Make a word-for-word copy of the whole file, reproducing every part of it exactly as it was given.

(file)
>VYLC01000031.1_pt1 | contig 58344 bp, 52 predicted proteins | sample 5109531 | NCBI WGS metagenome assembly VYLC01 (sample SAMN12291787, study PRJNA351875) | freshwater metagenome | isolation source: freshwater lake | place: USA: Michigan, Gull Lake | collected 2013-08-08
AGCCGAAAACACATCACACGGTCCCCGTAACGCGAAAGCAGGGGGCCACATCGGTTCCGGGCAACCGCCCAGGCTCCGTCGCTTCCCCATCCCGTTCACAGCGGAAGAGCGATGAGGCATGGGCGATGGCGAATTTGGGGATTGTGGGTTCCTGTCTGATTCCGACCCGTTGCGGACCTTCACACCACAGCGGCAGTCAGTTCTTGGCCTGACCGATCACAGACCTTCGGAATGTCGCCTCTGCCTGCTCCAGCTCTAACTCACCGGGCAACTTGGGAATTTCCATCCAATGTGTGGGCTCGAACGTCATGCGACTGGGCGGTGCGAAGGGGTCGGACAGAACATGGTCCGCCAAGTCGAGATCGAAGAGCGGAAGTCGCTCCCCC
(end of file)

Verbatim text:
>VYLC01000031.1_pt1 | contig 58344 bp, 52 predicted proteins | sample 5109531 | NCBI WGS metagenome assembly VYLC01 (sample SAMN12291787, study PRJNA351875) | freshwater metagenome | isolation source: freshwater lake | place: USA: Michigan, Gull Lake | collected 2013-08-08
AGCCGAAAACACATCACACGGTCCCCGTAACGCGAAAGCAGGGGGCCACATCGGTTCCGGGCAACCGCCCAGGCTCCGTCGCTTCCCCATCCCGTTCACAGCGGAAGAGCGATGAGGCATGGGCGATGGCGAATTTGGGGATTGTGGGTTCCTGTCTGATTCCGACCCGTTGCGGACCTTCACACCACAGCGGCAGTCAGTTCTTGGCCTGACCGATCACAGACCTTCGGAATGTCGCCTCTGCCTGCTCCAGCTCTAACTCACCGGGCAACTTGGGAATTTCCATCCAATGTGTGGGCTCGAACGTCATGCGACTGGGCGGTGCGAAGGGGTCGGACAGAACATGGTCCGCCAAGTCGAGATCGAAGAGCGGAAGTCGCTCCCCC